Inspire Art & Design
At Larkrise, we inspire our children through the art curriculum which we have developed based on the Art & Design National Curriculum and the Early Learning Goal ‘Creating with Materials’ from within the Statutory Framework for the Early Years Foundation Stage.
Our Art curriculum values skills, creativity and studying designers and artists through history. We want our children to become skilful artists who can independently apply their knowledge in new ways and make their own creative decisions.
The Art curriculum aims to develop a range of progressive skills involving a range of mediums and inspired by various artists, designers and architects, both modern and historical, from around the world. However, whilst we value this skill, it is equally important that children at Larkrise are encouraged to independently make and justify their own independent choices around colour, technique and design.
We focus on supporting the creative expression of our pupils through our Creative Arts change team, which includes music and drama. Our aim for our children is to be inspired by the world around them and to be able to express themselves creatively without limitations, looking into expressions of belief and feelings through their artwork. With this in mind, we draw parallels between renowned artists and their work and the big questions that guide our wider curriculum.
Inspire Knowledge and Skills: Our art curriculum is designed to build on skills in three main artistic areas: sculpture, textiles and ‘wet and dry materials’ (this includes painting and drawing). Alongside this, children learn about inspirational artists, architects and designers from across the world and from different backgrounds and cultures. This allows them to explore skills in context and develop the ability to analyse existing artwork critically.
Inspire Creativity & Adventure: At Larkrise, we value individual creativity and allow children to explore new avenues through adventure confidently. With this in mind, a key aim of our art curriculum is to encourage children to make their own creative decisions about the artwork they produce. No limit is set on the children for their final piece for each topic. They can choose colours, patterns, and sizes of pieces and make other decisions about their production. They are only guided through displaying the skills they have practised and shown that their piece should be inspired by an artist or topic given to them; often, their final piece is a response to their big question. This freedom allows children to develop and hone their creativity and think carefully about the impact of their decisions on their artwork. Children are encouraged to justify and explain their choices.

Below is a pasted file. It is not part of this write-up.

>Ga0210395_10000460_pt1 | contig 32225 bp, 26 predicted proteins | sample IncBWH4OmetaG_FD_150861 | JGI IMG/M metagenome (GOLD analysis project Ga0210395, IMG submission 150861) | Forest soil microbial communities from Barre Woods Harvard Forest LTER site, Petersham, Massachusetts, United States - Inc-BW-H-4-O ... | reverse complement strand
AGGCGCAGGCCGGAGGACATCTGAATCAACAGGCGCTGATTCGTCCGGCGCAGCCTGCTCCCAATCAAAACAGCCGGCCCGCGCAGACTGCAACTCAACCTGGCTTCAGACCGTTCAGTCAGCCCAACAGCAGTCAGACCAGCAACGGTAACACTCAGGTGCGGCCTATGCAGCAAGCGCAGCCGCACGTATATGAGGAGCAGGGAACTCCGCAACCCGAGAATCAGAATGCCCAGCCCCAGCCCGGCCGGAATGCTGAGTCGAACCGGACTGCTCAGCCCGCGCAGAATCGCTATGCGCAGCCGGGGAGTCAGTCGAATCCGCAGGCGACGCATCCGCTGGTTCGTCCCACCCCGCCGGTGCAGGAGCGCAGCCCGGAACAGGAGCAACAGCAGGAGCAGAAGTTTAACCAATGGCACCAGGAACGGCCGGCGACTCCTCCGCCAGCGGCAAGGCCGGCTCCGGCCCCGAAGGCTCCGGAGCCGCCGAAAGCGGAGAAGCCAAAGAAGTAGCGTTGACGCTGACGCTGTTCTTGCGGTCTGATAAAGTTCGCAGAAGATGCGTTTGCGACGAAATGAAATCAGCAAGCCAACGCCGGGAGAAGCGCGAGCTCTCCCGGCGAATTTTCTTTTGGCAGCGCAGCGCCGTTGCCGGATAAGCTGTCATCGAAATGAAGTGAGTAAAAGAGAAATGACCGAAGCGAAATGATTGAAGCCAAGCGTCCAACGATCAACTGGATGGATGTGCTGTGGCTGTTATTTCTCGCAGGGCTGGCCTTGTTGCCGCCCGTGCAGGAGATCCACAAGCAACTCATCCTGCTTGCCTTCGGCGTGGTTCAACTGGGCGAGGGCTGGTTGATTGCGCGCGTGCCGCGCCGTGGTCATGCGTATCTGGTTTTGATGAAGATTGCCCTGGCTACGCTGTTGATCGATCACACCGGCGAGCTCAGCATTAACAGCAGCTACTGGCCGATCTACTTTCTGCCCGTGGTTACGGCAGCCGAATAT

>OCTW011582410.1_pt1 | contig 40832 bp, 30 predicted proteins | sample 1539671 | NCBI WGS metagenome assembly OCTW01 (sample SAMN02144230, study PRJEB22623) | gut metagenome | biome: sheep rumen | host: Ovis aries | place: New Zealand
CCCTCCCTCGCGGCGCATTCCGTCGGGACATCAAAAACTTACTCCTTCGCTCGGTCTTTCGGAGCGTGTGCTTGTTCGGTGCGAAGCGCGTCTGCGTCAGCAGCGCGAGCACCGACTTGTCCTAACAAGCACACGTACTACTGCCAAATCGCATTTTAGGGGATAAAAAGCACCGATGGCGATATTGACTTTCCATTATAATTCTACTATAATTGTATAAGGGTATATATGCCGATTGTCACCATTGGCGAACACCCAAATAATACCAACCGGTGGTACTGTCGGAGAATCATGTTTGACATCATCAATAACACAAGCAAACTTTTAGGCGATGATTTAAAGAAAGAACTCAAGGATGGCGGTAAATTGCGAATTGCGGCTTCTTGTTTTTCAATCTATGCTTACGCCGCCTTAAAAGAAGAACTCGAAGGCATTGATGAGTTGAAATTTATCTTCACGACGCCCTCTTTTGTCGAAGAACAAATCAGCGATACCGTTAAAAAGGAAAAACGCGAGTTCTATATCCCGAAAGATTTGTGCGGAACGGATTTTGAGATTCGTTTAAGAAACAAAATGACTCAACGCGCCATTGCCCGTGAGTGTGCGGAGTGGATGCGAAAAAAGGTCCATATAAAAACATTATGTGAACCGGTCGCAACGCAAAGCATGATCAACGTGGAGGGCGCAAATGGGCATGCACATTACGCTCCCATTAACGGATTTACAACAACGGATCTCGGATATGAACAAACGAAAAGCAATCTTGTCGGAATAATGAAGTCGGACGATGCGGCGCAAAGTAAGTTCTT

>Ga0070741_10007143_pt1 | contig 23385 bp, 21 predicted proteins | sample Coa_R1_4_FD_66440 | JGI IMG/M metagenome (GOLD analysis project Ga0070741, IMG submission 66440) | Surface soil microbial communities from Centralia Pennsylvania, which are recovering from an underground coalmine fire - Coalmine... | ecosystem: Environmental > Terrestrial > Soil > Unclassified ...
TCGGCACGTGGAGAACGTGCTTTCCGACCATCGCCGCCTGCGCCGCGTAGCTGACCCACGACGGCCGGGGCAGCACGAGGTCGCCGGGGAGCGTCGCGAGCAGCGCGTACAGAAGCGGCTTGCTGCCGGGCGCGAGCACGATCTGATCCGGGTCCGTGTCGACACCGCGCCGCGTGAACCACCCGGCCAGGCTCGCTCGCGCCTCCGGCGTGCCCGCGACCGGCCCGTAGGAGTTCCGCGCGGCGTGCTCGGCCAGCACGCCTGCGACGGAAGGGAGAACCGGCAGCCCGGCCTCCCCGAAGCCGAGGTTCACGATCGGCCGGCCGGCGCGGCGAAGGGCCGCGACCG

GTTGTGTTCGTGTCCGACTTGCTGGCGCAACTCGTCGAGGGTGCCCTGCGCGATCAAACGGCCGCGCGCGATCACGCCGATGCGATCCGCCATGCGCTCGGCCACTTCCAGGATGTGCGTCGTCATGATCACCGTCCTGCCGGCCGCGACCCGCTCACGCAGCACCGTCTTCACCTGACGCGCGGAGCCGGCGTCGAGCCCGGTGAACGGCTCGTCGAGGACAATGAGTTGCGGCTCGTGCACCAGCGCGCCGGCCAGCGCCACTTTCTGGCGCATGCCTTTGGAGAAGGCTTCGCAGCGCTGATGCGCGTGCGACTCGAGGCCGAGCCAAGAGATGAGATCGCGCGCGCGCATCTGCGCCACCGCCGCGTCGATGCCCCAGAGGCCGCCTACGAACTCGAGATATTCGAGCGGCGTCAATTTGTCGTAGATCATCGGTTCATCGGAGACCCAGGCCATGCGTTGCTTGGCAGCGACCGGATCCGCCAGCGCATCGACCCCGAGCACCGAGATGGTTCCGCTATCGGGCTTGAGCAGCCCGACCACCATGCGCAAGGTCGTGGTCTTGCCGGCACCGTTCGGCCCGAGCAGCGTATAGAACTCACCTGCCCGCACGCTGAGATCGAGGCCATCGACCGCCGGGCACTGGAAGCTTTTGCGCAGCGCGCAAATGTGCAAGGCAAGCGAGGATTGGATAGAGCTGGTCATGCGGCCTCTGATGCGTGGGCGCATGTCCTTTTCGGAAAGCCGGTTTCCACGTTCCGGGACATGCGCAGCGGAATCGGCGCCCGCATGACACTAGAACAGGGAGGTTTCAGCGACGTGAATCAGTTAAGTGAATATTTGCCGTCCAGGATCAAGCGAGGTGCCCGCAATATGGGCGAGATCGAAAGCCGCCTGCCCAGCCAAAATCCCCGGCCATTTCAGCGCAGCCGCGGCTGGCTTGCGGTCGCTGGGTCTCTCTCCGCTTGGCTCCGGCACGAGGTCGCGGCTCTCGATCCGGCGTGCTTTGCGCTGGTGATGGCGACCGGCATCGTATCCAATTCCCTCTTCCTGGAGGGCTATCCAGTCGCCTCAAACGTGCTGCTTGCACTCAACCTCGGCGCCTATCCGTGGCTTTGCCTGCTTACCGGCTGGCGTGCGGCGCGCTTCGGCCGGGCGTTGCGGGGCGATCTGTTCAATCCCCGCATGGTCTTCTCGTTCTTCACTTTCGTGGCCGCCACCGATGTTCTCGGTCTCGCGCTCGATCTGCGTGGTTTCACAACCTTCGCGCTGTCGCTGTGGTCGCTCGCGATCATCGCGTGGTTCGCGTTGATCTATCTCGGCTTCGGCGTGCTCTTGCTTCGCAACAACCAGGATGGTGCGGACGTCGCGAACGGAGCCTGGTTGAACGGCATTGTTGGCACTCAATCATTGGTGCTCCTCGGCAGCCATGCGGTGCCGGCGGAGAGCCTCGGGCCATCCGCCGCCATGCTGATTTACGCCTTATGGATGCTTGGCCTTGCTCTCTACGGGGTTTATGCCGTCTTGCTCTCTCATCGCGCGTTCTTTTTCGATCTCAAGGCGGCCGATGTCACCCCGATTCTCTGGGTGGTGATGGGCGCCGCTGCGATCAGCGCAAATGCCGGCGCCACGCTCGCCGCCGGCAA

Inspire Kindness: While learning about various artists, designers and cultures, our children learn how art can inspire change. We support children to understand how art can be impactful in this way and how they can utilise this to promote issues important to them. Children at Larkrise also learn about the hardships various artists have faced - such as Branwyn Owens and Alonzo Clemons- and how art can help others find their place.
Our Schemes of Work for Art & design are structured across the following areas of learning, which can be found in our Art & Design Progression Grids.
We implement our Art and Design curriculum through our enquiry-themed curriculum. This is a ‘golden thread’ through all our teaching and learning.
For example, in year 4, the children focus on the question, ‘is anything more precious than water?’ before exploring the work of Hokusai and J.M.W Turner, comparing and analysing how the artists portray waves. They'll then learn skills around proportion and creating effects using a range of skills such as bleeds, washes, scratches and splashes to create their own piece inspired by the big question and core text of Lila and the Secret of Rain.
We cover key skills each year under the following topics:
Final pieces do not need to be done in a prescriptive fashion: you have spent the term teaching each child to use skills and this is their opportunity to apply them as broadly as they wish with guidance from the teacher. Any decisions children make should be justified. With this in mind, particularly in the wet/dry term, judge how many mediums to introduce based on your class- you may just stick to paint, pencil and chalk, or you may choose to give them much larger access.
Like all areas of our Inspire Curriculum, we have used research evidence to develop our teaching and learning pedagogy. For more information, please see our Inclusive Quality First Teaching Key Principles.